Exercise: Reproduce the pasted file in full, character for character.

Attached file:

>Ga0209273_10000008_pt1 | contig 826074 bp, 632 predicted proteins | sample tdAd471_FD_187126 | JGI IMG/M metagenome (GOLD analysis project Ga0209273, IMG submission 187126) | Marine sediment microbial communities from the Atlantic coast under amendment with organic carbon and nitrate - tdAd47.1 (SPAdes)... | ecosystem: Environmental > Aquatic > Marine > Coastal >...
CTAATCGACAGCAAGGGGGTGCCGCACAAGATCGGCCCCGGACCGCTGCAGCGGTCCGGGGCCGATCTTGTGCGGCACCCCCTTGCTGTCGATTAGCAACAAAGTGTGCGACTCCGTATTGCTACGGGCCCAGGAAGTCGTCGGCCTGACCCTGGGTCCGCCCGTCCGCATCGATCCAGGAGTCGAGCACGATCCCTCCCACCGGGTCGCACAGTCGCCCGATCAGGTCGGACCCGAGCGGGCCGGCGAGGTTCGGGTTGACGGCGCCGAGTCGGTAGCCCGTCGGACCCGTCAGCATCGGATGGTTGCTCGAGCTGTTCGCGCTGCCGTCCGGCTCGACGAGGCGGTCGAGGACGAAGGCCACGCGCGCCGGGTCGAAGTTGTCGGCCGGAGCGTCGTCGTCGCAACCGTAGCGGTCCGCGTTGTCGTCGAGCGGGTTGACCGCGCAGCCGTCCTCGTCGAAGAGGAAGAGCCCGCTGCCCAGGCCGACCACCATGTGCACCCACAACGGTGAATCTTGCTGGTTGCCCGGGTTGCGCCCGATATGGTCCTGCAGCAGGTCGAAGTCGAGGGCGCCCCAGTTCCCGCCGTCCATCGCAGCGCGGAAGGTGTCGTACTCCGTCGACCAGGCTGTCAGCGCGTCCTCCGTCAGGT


>Ga0209273_10000008_pt1 | contig 826074 bp, 632 predicted proteins | sample tdAd471_FD_187126 | JGI IMG/M metagenome (GOLD analysis project Ga0209273, IMG submission 187126) | Marine sediment microbial communities from the Atlantic coast under amendment with organic carbon and nitrate - tdAd47.1 (SPAdes)... | ecosystem: Environmental > Aquatic > Marine > Coastal >...
CTAATCGACAGCAAGGGGGTGCCGCACAAGATCGGCCCCGGACCGCTGCAGCGGTCCGGGGCCGATCTTGTGCGGCACCCCCTTGCTGTCGATTAGCAACAAAGTGTGCGACTCCGTATTGCTACGGGCCCAGGAAGTCGTCGGCCTGACCCTGGGTCCGCCCGTCCGCATCGATCCAGGAGTCGAGCACGATCCCTCCCACCGGGTCGCACAGTCGCCCGATCAGGTCGGACCCGAGCGGGCCGGCGAGGTTCGGGTTGACGGCGCCGAGTCGGTAGCCCGTCGGACCCGTCAGCATCGGATGGTTGCTCGAGCTGTTCGCGCTGCCGTCCGGCTCGACGAGGCGGTCGAGGACGAAGGCCACGCGCGCCGGGTCGAAGTTGTCGGCCGGAGCGTCGTCGTCGCAACCGTAGCGGTCCGCGTTGTCGTCGAGCGGGTTGACCGCGCAGCCGTCCTCGTCGAAGAGGAAGAGCCCGCTGCCCAGGCCGACCACCATGTGCACCCACAACGGTGAATCTTGCTGGTTGCCCGGGTTGCGCCCGATATGGTCCTGCAGCAGGTCGAAGTCGAGGGCGCCCCAGTTCCCGCCGTCCATCGCAGCGCGGAAGGTGTCGTACTCCGTCGACCAGGCTGTCAGCGCGTCCTCCGTCAGGT